Information about Ecuador

What is now Ecuador formed part of the northern Inca Empire until the Spanish conquest in 1533.

Quito became a seat of Spanish colonial government in 1563 and part of the Viceroyalty of New Granada in 1717.

The territories of the Viceroyalty - New Granada (Colombia), Venezuela, and Quito - gained their independence between 1819 and 1822 and formed a federation known as Gran Colombia.

When Quito withdrew in 1830, the traditional name was changed in favor of the "Republic of the Equator.

" Between 1904 and 1942, Ecuador lost territories in a series of conflicts with its neighbors.

A border war with Peru that flared in 1995 was resolved in 1999.

Although Ecuador marked 30 years of civilian governance in 2004, the period was marred by political instability.

Protests in Quito contributed to the mid-term ouster of three of Ecuador's last four democratically elected Presidents.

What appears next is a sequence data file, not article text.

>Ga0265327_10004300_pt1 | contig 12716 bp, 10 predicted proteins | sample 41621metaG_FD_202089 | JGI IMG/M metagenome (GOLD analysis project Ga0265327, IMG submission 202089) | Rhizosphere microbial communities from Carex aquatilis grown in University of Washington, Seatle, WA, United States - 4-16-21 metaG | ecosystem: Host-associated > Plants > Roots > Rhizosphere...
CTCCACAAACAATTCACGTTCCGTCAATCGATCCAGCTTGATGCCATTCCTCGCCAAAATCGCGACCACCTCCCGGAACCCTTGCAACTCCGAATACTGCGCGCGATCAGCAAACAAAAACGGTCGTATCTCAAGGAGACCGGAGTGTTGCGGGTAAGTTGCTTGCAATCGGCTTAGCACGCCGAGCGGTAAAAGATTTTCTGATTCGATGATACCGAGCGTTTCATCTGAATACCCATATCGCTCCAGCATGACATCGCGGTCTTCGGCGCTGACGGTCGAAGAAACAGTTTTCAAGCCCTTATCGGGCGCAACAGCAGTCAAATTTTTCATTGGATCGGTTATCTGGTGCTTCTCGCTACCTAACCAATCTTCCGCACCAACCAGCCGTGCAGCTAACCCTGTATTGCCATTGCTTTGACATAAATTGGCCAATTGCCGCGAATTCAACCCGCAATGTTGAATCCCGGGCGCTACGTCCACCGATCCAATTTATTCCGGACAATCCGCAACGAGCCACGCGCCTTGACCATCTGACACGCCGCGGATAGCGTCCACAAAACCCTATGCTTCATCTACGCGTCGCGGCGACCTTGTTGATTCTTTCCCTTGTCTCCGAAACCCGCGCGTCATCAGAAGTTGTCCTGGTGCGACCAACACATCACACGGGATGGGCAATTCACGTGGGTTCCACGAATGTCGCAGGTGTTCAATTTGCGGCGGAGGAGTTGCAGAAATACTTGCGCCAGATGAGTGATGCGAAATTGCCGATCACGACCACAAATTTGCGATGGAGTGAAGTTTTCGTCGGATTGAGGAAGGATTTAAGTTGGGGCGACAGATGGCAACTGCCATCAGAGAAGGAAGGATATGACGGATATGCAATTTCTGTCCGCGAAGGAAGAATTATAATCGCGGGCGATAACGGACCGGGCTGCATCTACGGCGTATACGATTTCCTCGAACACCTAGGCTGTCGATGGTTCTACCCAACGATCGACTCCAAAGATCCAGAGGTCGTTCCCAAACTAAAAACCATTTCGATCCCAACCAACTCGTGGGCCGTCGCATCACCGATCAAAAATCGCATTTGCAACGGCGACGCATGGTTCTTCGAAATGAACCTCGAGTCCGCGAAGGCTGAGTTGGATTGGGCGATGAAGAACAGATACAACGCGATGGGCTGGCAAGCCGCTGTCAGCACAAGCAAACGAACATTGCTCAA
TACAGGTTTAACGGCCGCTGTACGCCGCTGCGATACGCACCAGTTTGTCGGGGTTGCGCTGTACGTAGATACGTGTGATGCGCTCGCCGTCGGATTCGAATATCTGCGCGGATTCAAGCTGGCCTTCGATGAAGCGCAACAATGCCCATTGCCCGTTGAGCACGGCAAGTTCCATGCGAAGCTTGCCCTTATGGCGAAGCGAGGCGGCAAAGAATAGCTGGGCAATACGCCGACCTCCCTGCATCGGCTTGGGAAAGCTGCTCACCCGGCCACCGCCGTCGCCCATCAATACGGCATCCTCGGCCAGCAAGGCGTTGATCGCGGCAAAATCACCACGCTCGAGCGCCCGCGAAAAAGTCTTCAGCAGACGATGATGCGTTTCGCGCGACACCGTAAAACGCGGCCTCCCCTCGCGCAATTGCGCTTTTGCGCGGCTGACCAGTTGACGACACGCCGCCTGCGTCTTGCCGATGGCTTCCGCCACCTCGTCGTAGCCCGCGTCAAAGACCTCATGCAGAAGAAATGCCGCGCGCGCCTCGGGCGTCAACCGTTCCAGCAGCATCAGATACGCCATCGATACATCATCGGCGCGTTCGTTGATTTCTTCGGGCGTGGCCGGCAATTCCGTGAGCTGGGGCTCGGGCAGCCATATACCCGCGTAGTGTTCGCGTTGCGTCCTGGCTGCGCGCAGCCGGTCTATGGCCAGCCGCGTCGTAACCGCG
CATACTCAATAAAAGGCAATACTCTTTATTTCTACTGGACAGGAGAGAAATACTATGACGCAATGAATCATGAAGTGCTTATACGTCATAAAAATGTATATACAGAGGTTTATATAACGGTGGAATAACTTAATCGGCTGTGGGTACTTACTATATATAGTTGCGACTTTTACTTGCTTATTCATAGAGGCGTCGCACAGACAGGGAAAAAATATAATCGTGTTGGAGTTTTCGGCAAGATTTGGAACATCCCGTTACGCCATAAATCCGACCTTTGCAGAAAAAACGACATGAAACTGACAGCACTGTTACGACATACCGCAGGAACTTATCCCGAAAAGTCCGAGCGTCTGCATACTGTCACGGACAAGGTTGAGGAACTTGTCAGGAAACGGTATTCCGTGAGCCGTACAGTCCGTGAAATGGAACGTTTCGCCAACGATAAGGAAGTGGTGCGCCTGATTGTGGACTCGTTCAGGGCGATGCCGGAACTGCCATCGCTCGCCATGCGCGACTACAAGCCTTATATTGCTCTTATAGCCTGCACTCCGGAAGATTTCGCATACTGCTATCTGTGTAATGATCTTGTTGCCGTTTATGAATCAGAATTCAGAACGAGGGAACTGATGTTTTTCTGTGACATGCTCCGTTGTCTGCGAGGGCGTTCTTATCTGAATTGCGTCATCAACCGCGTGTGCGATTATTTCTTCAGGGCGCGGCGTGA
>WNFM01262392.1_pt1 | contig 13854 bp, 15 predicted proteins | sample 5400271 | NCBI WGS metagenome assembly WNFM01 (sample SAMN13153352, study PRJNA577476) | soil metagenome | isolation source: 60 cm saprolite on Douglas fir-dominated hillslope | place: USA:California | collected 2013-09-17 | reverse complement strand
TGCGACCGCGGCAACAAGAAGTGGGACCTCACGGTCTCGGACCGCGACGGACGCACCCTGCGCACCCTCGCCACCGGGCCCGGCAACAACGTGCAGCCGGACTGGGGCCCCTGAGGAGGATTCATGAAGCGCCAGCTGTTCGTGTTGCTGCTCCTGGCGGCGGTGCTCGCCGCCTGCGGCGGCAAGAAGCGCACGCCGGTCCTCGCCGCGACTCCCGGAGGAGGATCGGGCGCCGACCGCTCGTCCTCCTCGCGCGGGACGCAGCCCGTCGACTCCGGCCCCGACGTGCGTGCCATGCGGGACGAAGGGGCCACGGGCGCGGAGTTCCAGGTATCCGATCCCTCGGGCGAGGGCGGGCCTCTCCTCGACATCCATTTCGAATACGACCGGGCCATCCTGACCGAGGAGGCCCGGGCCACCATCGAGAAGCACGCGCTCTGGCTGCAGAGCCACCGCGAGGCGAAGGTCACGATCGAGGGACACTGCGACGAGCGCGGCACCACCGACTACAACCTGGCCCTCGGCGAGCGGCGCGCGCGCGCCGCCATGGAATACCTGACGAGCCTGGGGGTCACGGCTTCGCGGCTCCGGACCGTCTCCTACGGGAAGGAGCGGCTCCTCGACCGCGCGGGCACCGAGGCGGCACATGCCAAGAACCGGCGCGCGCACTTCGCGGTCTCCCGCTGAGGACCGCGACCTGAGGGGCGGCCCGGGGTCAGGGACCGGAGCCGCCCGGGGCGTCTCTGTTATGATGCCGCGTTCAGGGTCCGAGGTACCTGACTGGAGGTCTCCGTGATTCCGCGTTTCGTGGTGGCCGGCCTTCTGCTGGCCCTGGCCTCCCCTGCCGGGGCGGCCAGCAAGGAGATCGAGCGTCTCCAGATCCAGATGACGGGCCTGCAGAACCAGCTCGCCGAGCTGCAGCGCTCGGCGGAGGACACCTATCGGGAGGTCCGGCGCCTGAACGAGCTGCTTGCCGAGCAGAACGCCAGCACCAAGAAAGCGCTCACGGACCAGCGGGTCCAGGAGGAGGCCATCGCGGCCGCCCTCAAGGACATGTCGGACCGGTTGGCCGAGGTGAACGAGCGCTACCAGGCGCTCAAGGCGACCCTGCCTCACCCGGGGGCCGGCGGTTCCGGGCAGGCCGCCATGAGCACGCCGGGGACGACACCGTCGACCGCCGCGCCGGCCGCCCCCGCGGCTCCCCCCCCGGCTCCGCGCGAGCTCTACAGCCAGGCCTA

In September 2008, voters approved a new constitution, Ecuador's 20th since gaining independence.

General elections, under the new constitutional framework, were held in April 2009, and voters re-elected President Rafael CORREA.

Above picture: Guayaquil, founded in 1538 on the Guayas River, is today Ecuador's main port. It is also the largest and most populous city in Ecuador.

Above picture: Located 28 km (17 mi) from Quito is snow-capped Cotopaxi, a volcano that last erupted in the 1940s. It is the second highest peak in the Ecuador, reaching a height of 5,897 m (19, 347 ft).

Above picture: The Virgin of the Apocalypse statue overlooking historic Quito from El Panecillo hill.

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